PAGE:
One thing leads to another. The post on a congregation of cownose rays led to an exploration of venereal words. That prompted Tess to compile a list, which made MW wonder about the etymology of "Watership Down." So... this morning I look up Watership Down, and am reminded of Fiver and Hazel and Bigwig, and (forcing myself back to the quest) find that a downland is an area of open chalk hills.
The word "down" itself comes from an Old Germanic or Norse word "dun," meaning "hill." Which naturally brought to mind the famous Torpenhow Hill. It's in Cumbria and is famous because of the tautology of its name - derived from the Saxon "tor," (meaning "hill"), Celtic "pen," (meaning "hill"), Scandinavian "how," (take a guess...), and Middle English "hill."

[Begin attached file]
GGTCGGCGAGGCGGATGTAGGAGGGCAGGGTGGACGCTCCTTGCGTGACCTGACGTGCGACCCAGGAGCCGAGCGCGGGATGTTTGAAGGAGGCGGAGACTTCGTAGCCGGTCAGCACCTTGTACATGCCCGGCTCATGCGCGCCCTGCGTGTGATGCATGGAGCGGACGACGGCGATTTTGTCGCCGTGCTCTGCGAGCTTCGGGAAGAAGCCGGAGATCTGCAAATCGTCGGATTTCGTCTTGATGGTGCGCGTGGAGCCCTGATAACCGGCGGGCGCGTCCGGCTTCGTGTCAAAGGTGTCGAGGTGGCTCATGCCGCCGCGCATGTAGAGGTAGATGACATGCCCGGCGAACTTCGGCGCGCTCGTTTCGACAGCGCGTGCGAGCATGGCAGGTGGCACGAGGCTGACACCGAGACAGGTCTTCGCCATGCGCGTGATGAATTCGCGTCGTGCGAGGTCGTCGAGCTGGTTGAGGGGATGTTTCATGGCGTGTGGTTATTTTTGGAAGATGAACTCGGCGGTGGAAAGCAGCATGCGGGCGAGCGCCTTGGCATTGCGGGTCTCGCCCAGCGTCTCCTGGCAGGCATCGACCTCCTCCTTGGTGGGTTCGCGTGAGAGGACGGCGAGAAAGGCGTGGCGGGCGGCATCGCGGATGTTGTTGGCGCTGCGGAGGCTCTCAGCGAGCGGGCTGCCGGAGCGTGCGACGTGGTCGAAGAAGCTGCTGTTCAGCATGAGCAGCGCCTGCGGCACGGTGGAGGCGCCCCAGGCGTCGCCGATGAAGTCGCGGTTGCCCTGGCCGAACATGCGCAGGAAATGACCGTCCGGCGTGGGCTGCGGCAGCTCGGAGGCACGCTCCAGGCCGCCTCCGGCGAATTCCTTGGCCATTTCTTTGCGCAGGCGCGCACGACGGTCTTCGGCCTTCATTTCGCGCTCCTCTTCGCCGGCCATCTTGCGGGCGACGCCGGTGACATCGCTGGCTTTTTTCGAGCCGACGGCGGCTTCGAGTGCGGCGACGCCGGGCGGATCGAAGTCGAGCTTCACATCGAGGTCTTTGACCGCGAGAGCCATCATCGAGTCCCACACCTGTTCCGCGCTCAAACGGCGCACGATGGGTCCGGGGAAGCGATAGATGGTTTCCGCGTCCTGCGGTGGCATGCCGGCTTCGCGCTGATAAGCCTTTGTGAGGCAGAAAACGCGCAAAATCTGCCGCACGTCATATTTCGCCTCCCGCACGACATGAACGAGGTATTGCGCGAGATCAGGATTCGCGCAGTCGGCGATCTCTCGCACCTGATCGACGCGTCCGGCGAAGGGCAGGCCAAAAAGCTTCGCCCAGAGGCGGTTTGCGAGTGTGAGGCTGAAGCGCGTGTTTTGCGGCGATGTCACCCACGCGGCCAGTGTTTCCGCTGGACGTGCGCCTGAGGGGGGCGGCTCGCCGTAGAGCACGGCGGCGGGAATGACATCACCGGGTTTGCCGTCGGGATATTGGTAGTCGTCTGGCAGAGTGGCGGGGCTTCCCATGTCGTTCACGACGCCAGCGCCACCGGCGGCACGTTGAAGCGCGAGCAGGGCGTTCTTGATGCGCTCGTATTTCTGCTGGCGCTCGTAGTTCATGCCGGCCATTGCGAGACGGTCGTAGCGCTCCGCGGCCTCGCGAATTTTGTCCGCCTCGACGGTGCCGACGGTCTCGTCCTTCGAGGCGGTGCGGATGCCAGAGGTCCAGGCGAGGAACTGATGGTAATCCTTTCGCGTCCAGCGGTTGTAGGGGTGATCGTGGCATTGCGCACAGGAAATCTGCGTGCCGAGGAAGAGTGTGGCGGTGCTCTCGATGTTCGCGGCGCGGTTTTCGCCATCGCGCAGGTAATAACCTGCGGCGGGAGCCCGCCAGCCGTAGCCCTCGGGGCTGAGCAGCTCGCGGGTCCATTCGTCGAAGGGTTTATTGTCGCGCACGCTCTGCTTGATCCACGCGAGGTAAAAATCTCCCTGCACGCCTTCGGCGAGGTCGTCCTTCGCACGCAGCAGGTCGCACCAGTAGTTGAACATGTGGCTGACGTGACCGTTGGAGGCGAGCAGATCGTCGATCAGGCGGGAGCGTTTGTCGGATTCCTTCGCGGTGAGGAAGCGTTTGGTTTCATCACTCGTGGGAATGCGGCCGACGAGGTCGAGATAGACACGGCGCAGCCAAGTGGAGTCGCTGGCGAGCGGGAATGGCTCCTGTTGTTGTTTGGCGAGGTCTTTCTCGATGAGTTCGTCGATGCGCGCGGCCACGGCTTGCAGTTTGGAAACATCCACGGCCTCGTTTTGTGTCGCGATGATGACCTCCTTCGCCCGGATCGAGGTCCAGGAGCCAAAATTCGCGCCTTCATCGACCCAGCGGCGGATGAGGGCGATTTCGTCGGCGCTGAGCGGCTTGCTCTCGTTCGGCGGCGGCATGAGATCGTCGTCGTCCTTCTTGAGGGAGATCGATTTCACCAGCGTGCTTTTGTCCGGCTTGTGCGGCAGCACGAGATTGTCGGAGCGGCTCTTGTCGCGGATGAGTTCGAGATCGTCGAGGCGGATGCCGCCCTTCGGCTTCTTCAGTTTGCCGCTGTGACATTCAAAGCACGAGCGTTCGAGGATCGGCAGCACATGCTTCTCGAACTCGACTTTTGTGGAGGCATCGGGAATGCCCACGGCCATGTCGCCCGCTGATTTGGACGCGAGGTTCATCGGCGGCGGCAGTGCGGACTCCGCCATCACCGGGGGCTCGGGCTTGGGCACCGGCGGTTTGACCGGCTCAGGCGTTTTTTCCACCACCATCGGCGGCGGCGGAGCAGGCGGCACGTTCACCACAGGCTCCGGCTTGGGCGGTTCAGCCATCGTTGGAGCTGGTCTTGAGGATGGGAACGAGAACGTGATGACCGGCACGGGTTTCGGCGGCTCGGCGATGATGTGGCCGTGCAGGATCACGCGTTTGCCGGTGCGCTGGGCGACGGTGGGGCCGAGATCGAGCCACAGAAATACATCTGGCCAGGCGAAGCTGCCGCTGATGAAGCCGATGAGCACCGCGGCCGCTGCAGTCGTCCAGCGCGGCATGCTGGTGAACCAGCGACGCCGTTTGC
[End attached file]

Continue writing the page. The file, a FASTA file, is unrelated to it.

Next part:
Which reminds me of the Aruwimi River in the Belgian Congo, named by David Livingstone. He inquired of a native, “What is the name of this river?” The answer was “Aruwimi,” meaning “What is this fellow saying?”
And the search eventually leads on to - where else? - Wikipedia, which has a jaw-dropping list of tautological place names. At the end of which one is lured into "pleonasm".
But I have to get on to my morning surfing....